With emerging technologies the specifications needed to create model-based tests are not always available: there might be no consensus or the specifications can be proprietary and not available to testers. In such cases traffic captures can be used to create mutation-based fuzzers. As these fuzzers are based on real traffic samples, no additional knowledge of the system under tested is needed. In addition, these test cases are quick to create and to execute, due to limited scope of the tests. But traffic captures are only samples of network traffic, and thus they only cover a limited selection of the implementation. For example, they completely ignore rarely used features, such as legacy technologies or other hidden features. Yet, if no model-based fuzzers are available, it is better to use some kind of traffic sample based robustness tests, than to not test the resilience of the system at all.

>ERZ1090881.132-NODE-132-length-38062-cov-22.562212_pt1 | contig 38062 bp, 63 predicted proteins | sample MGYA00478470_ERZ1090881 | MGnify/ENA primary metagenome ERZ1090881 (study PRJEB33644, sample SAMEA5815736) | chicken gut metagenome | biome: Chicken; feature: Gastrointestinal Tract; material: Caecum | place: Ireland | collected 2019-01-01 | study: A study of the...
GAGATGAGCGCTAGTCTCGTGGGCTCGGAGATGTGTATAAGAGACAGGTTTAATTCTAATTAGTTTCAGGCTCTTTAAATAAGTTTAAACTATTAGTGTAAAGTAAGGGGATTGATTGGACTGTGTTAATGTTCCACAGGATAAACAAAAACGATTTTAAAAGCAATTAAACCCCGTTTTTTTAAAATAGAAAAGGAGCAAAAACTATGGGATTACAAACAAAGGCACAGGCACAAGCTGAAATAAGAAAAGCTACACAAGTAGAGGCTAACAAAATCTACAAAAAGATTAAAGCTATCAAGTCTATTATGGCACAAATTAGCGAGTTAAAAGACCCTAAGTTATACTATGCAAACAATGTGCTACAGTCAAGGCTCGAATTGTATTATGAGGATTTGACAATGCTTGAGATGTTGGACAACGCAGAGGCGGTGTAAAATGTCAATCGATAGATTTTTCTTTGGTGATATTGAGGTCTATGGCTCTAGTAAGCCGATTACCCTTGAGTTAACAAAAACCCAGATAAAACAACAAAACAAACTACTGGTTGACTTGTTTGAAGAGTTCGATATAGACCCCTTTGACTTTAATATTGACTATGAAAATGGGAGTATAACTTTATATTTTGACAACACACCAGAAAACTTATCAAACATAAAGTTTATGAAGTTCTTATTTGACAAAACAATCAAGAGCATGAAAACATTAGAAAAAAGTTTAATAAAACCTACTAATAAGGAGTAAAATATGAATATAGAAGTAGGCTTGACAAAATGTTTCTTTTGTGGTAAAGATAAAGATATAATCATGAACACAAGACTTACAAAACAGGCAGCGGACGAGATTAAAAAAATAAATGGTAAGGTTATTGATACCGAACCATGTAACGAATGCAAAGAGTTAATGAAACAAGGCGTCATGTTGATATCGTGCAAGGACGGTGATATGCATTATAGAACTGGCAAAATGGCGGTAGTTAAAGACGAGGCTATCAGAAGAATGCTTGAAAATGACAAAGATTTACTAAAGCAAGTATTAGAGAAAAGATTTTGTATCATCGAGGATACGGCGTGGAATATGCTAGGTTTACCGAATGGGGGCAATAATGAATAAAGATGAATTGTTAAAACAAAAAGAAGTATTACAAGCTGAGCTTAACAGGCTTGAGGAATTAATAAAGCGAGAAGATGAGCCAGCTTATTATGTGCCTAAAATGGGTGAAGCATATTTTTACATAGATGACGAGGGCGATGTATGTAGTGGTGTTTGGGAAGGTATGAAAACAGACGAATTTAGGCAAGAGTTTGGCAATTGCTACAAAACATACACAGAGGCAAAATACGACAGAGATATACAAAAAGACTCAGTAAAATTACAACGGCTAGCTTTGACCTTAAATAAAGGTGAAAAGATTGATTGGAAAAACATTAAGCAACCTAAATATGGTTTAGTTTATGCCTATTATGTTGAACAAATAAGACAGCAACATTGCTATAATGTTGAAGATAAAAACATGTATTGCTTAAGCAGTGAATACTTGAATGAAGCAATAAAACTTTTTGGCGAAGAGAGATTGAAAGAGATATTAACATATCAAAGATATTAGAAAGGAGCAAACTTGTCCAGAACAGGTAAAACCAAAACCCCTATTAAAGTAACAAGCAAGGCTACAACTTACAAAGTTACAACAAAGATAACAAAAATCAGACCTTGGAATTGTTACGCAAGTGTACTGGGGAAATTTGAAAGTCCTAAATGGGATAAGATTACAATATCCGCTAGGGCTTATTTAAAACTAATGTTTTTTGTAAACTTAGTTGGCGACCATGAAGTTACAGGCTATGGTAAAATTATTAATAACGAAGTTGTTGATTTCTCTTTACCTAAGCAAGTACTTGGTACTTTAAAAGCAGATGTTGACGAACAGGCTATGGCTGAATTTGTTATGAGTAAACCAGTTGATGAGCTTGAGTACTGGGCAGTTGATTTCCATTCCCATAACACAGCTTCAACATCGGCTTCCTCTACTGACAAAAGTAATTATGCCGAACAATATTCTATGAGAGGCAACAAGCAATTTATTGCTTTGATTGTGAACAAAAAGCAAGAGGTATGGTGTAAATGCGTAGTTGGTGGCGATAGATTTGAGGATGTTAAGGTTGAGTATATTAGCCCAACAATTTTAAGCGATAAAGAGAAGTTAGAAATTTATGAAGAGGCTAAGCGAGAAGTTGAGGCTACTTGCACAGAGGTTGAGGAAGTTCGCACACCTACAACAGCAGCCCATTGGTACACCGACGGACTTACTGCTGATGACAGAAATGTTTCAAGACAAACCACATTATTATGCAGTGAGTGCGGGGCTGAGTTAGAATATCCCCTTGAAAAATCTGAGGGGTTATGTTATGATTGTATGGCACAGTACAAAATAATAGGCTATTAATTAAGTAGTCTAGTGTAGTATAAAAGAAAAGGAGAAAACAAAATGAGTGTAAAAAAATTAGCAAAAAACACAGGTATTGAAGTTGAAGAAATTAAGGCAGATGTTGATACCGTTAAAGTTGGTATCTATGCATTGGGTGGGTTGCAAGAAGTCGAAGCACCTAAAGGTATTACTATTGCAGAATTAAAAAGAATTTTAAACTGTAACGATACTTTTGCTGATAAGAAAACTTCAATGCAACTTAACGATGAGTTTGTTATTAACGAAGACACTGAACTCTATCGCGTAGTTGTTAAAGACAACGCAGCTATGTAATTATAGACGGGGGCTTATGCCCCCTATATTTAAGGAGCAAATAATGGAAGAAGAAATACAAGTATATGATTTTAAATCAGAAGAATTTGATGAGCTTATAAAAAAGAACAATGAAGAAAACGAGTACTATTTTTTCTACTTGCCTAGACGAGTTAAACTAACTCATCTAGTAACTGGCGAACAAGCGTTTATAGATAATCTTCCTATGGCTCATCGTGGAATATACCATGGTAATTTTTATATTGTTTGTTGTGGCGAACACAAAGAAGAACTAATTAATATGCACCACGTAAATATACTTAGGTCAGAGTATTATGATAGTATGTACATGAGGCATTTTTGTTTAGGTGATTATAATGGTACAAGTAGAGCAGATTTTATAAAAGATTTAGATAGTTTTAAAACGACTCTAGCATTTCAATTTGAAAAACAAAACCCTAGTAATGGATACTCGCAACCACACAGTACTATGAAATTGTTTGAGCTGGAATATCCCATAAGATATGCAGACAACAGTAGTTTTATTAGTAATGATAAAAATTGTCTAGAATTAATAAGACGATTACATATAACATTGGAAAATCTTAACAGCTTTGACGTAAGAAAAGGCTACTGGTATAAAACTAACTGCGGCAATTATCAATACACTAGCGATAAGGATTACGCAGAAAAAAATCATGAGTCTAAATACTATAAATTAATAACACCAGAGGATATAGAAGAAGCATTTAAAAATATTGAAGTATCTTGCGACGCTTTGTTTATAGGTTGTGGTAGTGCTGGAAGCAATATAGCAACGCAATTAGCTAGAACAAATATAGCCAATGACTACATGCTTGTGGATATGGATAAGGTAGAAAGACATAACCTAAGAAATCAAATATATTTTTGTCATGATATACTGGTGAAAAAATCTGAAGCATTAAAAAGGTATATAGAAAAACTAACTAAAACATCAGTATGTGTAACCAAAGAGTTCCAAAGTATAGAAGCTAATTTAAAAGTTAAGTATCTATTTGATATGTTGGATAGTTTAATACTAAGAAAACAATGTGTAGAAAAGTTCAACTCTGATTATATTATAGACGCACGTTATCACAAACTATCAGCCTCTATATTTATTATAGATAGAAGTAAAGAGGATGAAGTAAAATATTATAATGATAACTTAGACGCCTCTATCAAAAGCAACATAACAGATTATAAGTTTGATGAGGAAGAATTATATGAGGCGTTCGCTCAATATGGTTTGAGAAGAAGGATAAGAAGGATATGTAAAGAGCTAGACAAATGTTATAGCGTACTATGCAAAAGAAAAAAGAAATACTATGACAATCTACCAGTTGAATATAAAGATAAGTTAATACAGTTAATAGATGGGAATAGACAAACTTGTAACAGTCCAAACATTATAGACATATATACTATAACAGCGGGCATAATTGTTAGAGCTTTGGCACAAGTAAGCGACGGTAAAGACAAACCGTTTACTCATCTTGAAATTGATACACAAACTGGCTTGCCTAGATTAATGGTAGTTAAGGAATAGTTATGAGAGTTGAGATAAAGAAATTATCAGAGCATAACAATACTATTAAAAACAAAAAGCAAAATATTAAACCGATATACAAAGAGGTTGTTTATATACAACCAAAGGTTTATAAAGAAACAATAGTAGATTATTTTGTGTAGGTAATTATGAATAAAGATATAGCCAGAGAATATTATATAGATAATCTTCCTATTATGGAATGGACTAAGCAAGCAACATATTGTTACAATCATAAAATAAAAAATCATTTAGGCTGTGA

The costs of bad Quality of Service (QoS) and downtime can be considerable to your company reputation and sales, an important fact to consider especially when deploying new devices or technologies. By ensuring the quality of your software you can also avoid other liability problems. And, most importantly, by building the security into your system, you can be sure that it is really secure and not just coated with security. Remember, if it is a bug, fix it, do not try to protect it.